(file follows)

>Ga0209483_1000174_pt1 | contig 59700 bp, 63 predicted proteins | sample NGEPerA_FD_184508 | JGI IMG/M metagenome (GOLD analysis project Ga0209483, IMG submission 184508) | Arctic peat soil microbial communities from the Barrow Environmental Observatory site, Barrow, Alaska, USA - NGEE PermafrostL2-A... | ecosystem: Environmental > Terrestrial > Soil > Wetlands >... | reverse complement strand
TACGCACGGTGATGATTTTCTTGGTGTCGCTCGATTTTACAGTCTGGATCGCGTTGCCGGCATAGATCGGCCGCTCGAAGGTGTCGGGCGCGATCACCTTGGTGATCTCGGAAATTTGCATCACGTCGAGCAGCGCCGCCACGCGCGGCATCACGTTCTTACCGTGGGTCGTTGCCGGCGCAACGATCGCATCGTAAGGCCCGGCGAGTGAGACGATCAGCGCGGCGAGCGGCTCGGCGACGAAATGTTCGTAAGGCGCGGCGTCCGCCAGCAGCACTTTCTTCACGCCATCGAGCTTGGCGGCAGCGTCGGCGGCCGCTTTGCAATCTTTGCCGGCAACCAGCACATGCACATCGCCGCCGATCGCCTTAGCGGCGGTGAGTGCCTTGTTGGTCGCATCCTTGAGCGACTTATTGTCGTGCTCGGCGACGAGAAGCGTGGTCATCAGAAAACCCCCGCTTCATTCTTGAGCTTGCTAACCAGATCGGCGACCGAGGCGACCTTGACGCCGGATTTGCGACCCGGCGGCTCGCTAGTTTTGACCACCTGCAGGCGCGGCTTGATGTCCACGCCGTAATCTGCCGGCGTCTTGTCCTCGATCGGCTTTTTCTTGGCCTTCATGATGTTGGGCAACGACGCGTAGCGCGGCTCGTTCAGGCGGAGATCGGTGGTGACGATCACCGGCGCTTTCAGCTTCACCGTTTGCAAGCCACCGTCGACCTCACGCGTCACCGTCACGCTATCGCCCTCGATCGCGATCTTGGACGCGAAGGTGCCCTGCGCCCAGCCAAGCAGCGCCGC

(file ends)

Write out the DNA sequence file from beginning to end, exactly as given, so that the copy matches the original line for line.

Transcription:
>Ga0209483_1000174_pt1 | contig 59700 bp, 63 predicted proteins | sample NGEPerA_FD_184508 | JGI IMG/M metagenome (GOLD analysis project Ga0209483, IMG submission 184508) | Arctic peat soil microbial communities from the Barrow Environmental Observatory site, Barrow, Alaska, USA - NGEE PermafrostL2-A... | ecosystem: Environmental > Terrestrial > Soil > Wetlands >... | reverse complement strand
TACGCACGGTGATGATTTTCTTGGTGTCGCTCGATTTTACAGTCTGGATCGCGTTGCCGGCATAGATCGGCCGCTCGAAGGTGTCGGGCGCGATCACCTTGGTGATCTCGGAAATTTGCATCACGTCGAGCAGCGCCGCCACGCGCGGCATCACGTTCTTACCGTGGGTCGTTGCCGGCGCAACGATCGCATCGTAAGGCCCGGCGAGTGAGACGATCAGCGCGGCGAGCGGCTCGGCGACGAAATGTTCGTAAGGCGCGGCGTCCGCCAGCAGCACTTTCTTCACGCCATCGAGCTTGGCGGCAGCGTCGGCGGCCGCTTTGCAATCTTTGCCGGCAACCAGCACATGCACATCGCCGCCGATCGCCTTAGCGGCGGTGAGTGCCTTGTTGGTCGCATCCTTGAGCGACTTATTGTCGTGCTCGGCGACGAGAAGCGTGGTCATCAGAAAACCCCCGCTTCATTCTTGAGCTTGCTAACCAGATCGGCGACCGAGGCGACCTTGACGCCGGATTTGCGACCCGGCGGCTCGCTAGTTTTGACCACCTGCAGGCGCGGCTTGATGTCCACGCCGTAATCTGCCGGCGTCTTGTCCTCGATCGGCTTTTTCTTGGCCTTCATGATGTTGGGCAACGACGCGTAGCGCGGCTCGTTCAGGCGGAGATCGGTGGTGACGATCACCGGCGCTTTCAGCTTCACCGTTTGCAAGCCACCGTCGACCTCACGCGTCACCGTCACGCTATCGCCCTCGATCGCGATCTTGGACGCGAAGGTGCCCTGCGCCCAGCCAAGCAGCGCCGC